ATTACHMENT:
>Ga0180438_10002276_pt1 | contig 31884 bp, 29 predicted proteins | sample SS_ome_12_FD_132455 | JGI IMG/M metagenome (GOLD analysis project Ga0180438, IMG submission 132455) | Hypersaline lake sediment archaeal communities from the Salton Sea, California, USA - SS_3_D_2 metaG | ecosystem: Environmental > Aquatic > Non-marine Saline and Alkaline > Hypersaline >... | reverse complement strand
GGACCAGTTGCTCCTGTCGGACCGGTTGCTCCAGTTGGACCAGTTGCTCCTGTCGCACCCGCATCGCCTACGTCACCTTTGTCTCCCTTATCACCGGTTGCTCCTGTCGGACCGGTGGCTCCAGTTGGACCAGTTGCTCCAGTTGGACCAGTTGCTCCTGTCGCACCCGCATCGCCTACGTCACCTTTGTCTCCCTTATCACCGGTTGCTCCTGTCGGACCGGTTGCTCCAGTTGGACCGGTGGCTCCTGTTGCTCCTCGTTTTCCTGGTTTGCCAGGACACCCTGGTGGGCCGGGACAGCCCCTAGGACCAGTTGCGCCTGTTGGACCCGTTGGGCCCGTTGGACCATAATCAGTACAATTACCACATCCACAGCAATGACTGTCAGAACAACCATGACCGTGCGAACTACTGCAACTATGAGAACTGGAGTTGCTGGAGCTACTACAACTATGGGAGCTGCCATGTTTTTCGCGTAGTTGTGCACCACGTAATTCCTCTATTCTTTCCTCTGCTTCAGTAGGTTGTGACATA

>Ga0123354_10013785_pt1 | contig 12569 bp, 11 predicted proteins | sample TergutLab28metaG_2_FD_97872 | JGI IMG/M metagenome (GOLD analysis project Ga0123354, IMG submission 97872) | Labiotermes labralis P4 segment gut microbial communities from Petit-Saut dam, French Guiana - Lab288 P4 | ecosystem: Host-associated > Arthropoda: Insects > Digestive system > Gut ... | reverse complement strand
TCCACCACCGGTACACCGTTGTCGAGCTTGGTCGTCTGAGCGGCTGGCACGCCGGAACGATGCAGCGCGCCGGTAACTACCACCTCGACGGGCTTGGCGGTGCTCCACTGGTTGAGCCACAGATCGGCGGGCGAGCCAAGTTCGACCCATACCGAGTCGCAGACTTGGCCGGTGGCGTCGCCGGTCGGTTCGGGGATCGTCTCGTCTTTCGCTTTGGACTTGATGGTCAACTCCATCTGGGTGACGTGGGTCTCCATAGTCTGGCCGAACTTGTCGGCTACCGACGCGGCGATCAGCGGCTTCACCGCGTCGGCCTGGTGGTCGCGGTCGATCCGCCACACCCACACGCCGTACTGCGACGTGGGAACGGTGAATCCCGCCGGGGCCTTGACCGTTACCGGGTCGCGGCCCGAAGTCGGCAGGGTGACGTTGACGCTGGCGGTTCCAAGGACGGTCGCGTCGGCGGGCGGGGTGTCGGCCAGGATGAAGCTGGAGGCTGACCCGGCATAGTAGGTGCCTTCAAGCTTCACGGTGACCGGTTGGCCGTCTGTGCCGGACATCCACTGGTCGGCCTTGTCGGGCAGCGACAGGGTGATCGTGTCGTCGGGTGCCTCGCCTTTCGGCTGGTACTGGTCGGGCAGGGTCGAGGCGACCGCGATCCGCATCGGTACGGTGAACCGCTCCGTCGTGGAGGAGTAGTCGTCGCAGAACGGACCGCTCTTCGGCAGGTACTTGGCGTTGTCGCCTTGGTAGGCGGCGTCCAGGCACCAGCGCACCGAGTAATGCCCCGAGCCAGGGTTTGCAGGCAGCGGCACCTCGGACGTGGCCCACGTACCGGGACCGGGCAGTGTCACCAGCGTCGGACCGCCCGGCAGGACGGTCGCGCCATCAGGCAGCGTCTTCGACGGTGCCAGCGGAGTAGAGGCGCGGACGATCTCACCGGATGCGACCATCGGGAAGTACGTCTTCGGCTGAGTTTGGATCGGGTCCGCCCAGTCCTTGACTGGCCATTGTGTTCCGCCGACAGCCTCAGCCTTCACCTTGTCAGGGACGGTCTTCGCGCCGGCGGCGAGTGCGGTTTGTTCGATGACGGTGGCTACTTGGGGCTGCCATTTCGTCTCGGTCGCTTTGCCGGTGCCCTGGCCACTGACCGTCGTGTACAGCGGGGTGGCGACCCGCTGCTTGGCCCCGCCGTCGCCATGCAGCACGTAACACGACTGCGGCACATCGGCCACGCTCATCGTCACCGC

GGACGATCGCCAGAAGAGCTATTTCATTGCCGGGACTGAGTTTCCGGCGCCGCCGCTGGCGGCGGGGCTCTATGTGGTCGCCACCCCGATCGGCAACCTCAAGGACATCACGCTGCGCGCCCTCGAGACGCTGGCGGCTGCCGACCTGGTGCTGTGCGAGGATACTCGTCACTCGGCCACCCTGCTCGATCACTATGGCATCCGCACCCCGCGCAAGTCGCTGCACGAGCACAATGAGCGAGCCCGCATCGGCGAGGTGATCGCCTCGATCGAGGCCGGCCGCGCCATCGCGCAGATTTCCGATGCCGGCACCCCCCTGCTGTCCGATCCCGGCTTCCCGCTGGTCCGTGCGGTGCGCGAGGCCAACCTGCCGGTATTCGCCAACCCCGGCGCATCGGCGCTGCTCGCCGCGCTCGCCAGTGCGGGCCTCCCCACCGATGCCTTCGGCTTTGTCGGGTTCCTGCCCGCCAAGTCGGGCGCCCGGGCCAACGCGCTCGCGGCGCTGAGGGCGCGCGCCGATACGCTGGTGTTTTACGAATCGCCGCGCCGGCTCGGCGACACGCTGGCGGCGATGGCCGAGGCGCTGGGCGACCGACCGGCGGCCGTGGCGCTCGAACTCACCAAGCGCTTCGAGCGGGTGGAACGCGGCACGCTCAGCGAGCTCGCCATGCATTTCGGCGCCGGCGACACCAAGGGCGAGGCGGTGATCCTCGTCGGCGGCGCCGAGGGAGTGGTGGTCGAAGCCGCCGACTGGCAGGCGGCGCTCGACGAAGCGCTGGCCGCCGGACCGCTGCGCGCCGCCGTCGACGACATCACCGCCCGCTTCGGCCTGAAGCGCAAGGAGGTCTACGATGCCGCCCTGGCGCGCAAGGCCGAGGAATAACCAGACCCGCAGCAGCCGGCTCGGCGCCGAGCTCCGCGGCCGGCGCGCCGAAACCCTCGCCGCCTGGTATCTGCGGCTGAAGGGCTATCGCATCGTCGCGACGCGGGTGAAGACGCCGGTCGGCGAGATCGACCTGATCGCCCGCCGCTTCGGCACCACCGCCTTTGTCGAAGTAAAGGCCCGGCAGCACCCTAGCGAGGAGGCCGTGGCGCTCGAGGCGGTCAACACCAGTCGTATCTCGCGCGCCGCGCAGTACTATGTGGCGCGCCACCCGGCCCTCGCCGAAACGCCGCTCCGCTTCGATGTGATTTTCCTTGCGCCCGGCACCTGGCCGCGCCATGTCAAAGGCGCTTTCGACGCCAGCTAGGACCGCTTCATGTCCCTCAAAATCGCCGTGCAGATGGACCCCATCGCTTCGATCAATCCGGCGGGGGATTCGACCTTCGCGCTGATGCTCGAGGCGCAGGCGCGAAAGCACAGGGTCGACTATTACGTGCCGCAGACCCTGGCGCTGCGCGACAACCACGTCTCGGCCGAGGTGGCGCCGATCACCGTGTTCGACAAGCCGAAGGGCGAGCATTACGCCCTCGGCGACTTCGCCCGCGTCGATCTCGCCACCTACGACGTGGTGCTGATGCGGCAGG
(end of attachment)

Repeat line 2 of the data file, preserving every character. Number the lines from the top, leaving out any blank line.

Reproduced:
GGACCAGTTGCTCCTGTCGGACCGGTTGCTCCAGTTGGACCAGTTGCTCCTGTCGCACCCGCATCGCCTACGTCACCTTTGTCTCCCTTATCACCGGTTGCTCCTGTCGGACCGGTGGCTCCAGTTGGACCAGTTGCTCCAGTTGGACCAGTTGCTCCTGTCGCACCCGCATCGCCTACGTCACCTTTGTCTCCCTTATCACCGGTTGCTCCTGTCGGACCGGTTGCTCCAGTTGGACCGGTGGCTCCTGTTGCTCCTCGTTTTCCTGGTTTGCCAGGACACCCTGGTGGGCCGGGACAGCCCCTAGGACCAGTTGCGCCTGTTGGACCCGTTGGGCCCGTTGGACCATAATCAGTACAATTACCACATCCACAGCAATGACTGTCAGAACAACCATGACCGTGCGAACTACTGCAACTATGAGAACTGGAGTTGCTGGAGCTACTACAACTATGGGAGCTGCCATGTTTTTCGCGTAGTTGTGCACCACGTAATTCCTCTATTCTTTCCTCTGCTTCAGTAGGTTGTGACATA